Novel Approach: Bestselling author Stuart Turton returns with highstakes seafaring mystery
“The only thing necessary for the triumph of evil is for good men to do nothing.” —Edmund Burke
Philosophers have always puzzled over the nature of humanity, John Locke believed people were innately good while Thomas Hobbs took the more cynical approach that people were not innately good and only behaved due to societal rules. While both philosophers offer interesting points, the basic ideas fail to incorporate how fear can affect behavior. Our latest read takes us to the high seas as a merchant ship finds itself plagued by a devil or perhaps a nefarious person.
The Devil and the Dark Water by Stuart Turton
From the mind behind the mindblowing mystery “The 7 1/2 Deaths of Evelyn Hardcastle,” Stuart Turton captivates readers with his new seafaring mystery “The Devil and the Dark Water” as the passengers on a merchant ship find themselves at great peril.
In 1634, the passengers are preparing to board a ship when a leper threatens those preparing to travel on the ship before bursting into flames. The only person who could possibly solve the case, Sammy Pipps, is in manacles at the governor general’s orders and urges his friend and assistant, Arent, to investigate the leper’s claims. Sara, the governor general’s wife, breaks convention and tries to aid the burning leper and ends up forming a connection with the detective’s assistant. On the ship, the leper’s threats come to fruition and it appears that a devil is tormenting the passengers and crew aboard the ship leaving only Sara and Arent to investigate who is behind it all.
Turton’s sophomore novel is an inventive and brilliantly crafted tale as his rich characters work to understand what is happening aboard their doomed ship. The story is narrated through multiple perspectives allowing readers to sink deeper and deeper into this Sherlockian mystery with an occult twist. As the plot progresses, Turton’s novel examines how people don’t need the meddling of a devil to conduct evil acts. Each character (and there are plenty of them) has a distinct voice and motive for bringing a devil aboard the ship as Turton’s brisk pace leaves readers breathlessly turning the page to discover what will happen next on this ill-fated voyage and to discover if the danger was conjured by a devil or simply manmade.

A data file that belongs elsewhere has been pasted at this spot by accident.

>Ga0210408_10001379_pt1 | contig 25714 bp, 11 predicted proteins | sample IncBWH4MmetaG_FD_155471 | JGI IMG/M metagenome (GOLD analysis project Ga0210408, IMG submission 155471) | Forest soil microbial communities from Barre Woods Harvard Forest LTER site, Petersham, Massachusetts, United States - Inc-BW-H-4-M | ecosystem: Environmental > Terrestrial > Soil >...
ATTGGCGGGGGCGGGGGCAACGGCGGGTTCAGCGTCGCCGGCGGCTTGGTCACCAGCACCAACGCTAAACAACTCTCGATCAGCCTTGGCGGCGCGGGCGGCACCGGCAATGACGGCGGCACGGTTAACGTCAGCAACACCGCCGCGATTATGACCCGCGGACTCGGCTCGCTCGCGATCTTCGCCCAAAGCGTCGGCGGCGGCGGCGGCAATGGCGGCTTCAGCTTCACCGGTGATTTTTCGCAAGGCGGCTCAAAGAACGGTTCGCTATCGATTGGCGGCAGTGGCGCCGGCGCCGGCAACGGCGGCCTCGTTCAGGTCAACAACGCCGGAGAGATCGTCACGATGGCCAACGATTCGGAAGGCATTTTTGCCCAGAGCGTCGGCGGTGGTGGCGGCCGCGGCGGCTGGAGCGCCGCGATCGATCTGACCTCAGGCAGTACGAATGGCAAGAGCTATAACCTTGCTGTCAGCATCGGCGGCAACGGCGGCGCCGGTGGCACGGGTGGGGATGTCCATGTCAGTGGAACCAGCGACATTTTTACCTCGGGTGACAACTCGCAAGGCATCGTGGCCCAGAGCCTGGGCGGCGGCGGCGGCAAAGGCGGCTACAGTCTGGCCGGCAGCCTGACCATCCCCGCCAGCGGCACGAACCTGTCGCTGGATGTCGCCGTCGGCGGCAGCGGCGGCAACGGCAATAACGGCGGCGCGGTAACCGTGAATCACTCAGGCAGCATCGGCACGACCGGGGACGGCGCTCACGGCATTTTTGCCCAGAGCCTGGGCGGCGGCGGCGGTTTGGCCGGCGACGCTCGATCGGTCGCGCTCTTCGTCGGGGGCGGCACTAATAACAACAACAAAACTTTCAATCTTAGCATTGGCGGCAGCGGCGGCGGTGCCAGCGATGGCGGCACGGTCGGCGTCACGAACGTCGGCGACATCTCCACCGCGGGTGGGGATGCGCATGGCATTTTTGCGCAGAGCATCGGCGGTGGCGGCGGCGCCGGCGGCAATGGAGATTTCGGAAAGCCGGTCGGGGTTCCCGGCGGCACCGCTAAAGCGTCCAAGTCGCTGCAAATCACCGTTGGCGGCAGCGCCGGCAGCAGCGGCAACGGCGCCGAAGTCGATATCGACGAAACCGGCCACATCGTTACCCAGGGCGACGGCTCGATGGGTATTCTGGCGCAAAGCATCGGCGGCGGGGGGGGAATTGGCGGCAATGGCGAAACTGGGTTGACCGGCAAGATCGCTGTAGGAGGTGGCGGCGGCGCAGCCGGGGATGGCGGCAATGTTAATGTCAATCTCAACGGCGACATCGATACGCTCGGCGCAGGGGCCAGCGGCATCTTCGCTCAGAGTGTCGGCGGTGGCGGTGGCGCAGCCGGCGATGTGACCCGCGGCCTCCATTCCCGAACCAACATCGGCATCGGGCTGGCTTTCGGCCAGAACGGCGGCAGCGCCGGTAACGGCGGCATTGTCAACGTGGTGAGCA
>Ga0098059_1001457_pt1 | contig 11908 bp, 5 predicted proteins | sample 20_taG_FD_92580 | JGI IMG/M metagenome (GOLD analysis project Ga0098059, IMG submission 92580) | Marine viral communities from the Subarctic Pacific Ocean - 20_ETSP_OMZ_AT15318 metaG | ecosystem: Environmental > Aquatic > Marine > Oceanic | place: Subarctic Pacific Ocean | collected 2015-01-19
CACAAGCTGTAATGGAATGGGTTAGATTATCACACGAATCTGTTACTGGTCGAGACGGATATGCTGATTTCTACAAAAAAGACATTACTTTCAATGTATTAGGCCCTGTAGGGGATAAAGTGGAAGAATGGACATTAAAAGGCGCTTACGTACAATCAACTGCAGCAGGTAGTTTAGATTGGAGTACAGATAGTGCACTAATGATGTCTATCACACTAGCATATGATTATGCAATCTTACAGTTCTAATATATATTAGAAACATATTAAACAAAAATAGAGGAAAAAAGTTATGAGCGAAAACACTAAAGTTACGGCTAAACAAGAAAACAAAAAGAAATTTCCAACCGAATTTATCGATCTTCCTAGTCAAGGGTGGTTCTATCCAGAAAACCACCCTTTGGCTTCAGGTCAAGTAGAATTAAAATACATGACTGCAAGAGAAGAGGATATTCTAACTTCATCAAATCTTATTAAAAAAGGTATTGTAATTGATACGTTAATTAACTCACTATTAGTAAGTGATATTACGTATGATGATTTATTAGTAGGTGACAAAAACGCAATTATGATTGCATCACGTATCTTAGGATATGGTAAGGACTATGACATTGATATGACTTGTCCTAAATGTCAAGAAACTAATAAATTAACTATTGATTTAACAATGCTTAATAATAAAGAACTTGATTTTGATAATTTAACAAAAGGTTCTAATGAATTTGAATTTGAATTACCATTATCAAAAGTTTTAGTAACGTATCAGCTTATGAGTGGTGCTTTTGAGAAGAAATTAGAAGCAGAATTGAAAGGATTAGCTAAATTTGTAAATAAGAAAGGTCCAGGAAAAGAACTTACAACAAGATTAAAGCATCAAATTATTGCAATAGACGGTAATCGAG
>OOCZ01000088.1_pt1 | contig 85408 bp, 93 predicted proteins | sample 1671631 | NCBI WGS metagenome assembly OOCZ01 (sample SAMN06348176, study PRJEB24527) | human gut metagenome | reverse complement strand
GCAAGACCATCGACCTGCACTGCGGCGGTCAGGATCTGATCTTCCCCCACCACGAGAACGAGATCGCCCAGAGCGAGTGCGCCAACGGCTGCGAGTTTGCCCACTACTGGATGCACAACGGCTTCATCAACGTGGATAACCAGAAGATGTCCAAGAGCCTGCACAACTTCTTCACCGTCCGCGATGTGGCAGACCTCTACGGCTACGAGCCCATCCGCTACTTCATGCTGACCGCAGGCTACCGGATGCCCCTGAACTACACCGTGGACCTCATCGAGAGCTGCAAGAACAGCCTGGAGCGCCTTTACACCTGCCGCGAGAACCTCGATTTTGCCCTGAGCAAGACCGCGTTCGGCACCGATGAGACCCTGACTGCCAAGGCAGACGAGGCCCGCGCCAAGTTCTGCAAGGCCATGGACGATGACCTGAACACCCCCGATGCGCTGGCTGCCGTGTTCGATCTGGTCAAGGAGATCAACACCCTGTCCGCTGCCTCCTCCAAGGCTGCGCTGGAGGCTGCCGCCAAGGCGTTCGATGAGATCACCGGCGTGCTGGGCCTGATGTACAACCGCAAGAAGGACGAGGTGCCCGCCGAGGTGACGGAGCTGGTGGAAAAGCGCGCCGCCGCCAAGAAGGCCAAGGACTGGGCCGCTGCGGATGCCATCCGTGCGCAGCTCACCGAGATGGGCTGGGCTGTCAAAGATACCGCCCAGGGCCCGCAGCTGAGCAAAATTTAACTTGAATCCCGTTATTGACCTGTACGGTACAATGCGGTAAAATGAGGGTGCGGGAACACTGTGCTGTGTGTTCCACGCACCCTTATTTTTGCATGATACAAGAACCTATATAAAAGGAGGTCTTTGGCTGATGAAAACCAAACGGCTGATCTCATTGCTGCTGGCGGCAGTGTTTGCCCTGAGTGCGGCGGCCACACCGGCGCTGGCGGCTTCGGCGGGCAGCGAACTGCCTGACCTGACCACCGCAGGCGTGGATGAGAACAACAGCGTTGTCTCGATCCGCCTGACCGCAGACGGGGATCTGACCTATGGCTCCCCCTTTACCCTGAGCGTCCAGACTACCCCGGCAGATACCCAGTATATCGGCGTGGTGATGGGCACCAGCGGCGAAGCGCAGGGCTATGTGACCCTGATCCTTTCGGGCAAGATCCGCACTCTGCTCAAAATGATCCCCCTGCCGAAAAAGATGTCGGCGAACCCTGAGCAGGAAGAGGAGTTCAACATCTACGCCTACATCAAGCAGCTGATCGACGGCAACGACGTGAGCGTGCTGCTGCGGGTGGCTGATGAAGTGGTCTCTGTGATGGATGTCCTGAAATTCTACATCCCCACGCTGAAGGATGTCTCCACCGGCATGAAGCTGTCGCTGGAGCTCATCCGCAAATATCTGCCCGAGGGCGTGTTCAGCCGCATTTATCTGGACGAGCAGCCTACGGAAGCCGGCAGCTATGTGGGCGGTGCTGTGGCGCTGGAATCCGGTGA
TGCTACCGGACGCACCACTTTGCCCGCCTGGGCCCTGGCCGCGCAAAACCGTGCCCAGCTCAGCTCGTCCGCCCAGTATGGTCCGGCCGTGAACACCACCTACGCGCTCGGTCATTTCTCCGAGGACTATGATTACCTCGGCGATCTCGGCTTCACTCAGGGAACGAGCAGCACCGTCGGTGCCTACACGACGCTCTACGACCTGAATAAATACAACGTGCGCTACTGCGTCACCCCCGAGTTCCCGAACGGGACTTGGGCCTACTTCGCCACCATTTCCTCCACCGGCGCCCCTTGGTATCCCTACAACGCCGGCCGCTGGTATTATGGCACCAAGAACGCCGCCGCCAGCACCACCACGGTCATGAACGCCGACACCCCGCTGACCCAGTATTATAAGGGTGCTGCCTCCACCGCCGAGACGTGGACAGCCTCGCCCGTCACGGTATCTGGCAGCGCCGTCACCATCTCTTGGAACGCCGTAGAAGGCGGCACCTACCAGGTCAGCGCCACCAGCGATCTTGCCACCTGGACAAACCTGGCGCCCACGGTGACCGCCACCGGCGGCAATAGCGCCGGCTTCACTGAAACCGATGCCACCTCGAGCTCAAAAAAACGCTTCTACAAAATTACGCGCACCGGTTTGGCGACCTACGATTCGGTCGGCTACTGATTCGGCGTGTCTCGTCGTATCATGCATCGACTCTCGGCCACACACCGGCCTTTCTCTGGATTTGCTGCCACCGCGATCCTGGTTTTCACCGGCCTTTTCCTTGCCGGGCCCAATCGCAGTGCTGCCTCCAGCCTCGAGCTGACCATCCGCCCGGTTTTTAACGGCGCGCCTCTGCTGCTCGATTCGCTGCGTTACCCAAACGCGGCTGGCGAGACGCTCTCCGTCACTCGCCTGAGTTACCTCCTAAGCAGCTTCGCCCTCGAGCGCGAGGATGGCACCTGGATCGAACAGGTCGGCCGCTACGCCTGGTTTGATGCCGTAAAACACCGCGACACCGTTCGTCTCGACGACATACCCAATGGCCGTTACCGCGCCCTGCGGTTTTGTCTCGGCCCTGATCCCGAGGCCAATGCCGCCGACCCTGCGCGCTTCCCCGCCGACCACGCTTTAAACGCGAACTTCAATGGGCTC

“The Devil and the Dark Water” will be published on Oct. 6.
From the book jacket…
It’s 1634 and Samuel Pipps, the world’s greatest detective, is being transported from the Dutch East Indies to Amsterdam, where he is facing trial and execution for a crime he may, or may not, have committed. Travelling with him is his loyal bodyguard, Arent Hayes, who is determined to prove his friend innocent, while also on board are Sara Wessel, a noble woman with a secret, and her husband, the governor general of Batavia.
But no sooner is their ship out to sea than devilry begins to blight the voyage. A strange symbol appears on the sail. A dead leper stalks the decks. Livestock are slaughtered in the night.
And then the passengers hear a terrible voice whispering to them in the darkness, promising them three unholy miracles. First: an impossible pursuit. Second: an impossible theft. Third: an impossible murder.
Could a demon be responsible for their misfortunes?
With Pipps imprisoned, only Arent and Sara can solve a mystery that stretches back into their past and now threatens to sink the ship, killing everybody on board…
If you enjoy…
Readers who fell in love with Turton’s inventive and puzzling storytelling might enjoy picking up a classic Agatha Christie tale or two like “Murder on the Orient Express.” For mystery fans who have already devoured Christie’s work, Lucy Foley’s latest thriller “The Guest List” is a breakneck thriller about a wedding marred by murder.